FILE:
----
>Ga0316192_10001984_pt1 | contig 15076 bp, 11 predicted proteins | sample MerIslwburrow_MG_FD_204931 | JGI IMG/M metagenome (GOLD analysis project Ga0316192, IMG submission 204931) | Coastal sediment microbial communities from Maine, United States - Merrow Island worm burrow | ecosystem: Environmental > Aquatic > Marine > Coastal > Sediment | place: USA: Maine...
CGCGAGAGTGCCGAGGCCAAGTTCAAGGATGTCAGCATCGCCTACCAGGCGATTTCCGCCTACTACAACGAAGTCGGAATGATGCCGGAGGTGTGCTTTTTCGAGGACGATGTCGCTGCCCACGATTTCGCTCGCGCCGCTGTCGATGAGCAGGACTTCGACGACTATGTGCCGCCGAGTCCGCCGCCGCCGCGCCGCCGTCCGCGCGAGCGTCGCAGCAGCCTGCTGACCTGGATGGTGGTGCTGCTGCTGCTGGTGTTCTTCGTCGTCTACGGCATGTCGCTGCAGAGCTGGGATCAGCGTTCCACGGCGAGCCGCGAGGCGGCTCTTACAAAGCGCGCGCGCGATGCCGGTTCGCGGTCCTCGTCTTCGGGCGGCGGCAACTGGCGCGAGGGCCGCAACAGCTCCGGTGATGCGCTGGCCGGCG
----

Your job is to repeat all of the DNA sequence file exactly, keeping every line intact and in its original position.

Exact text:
>Ga0316192_10001984_pt1 | contig 15076 bp, 11 predicted proteins | sample MerIslwburrow_MG_FD_204931 | JGI IMG/M metagenome (GOLD analysis project Ga0316192, IMG submission 204931) | Coastal sediment microbial communities from Maine, United States - Merrow Island worm burrow | ecosystem: Environmental > Aquatic > Marine > Coastal > Sediment | place: USA: Maine...
CGCGAGAGTGCCGAGGCCAAGTTCAAGGATGTCAGCATCGCCTACCAGGCGATTTCCGCCTACTACAACGAAGTCGGAATGATGCCGGAGGTGTGCTTTTTCGAGGACGATGTCGCTGCCCACGATTTCGCTCGCGCCGCTGTCGATGAGCAGGACTTCGACGACTATGTGCCGCCGAGTCCGCCGCCGCCGCGCCGCCGTCCGCGCGAGCGTCGCAGCAGCCTGCTGACCTGGATGGTGGTGCTGCTGCTGCTGGTGTTCTTCGTCGTCTACGGCATGTCGCTGCAGAGCTGGGATCAGCGTTCCACGGCGAGCCGCGAGGCGGCTCTTACAAAGCGCGCGCGCGATGCCGGTTCGCGGTCCTCGTCTTCGGGCGGCGGCAACTGGCGCGAGGGCCGCAACAGCTCCGGTGATGCGCTGGCCGGCG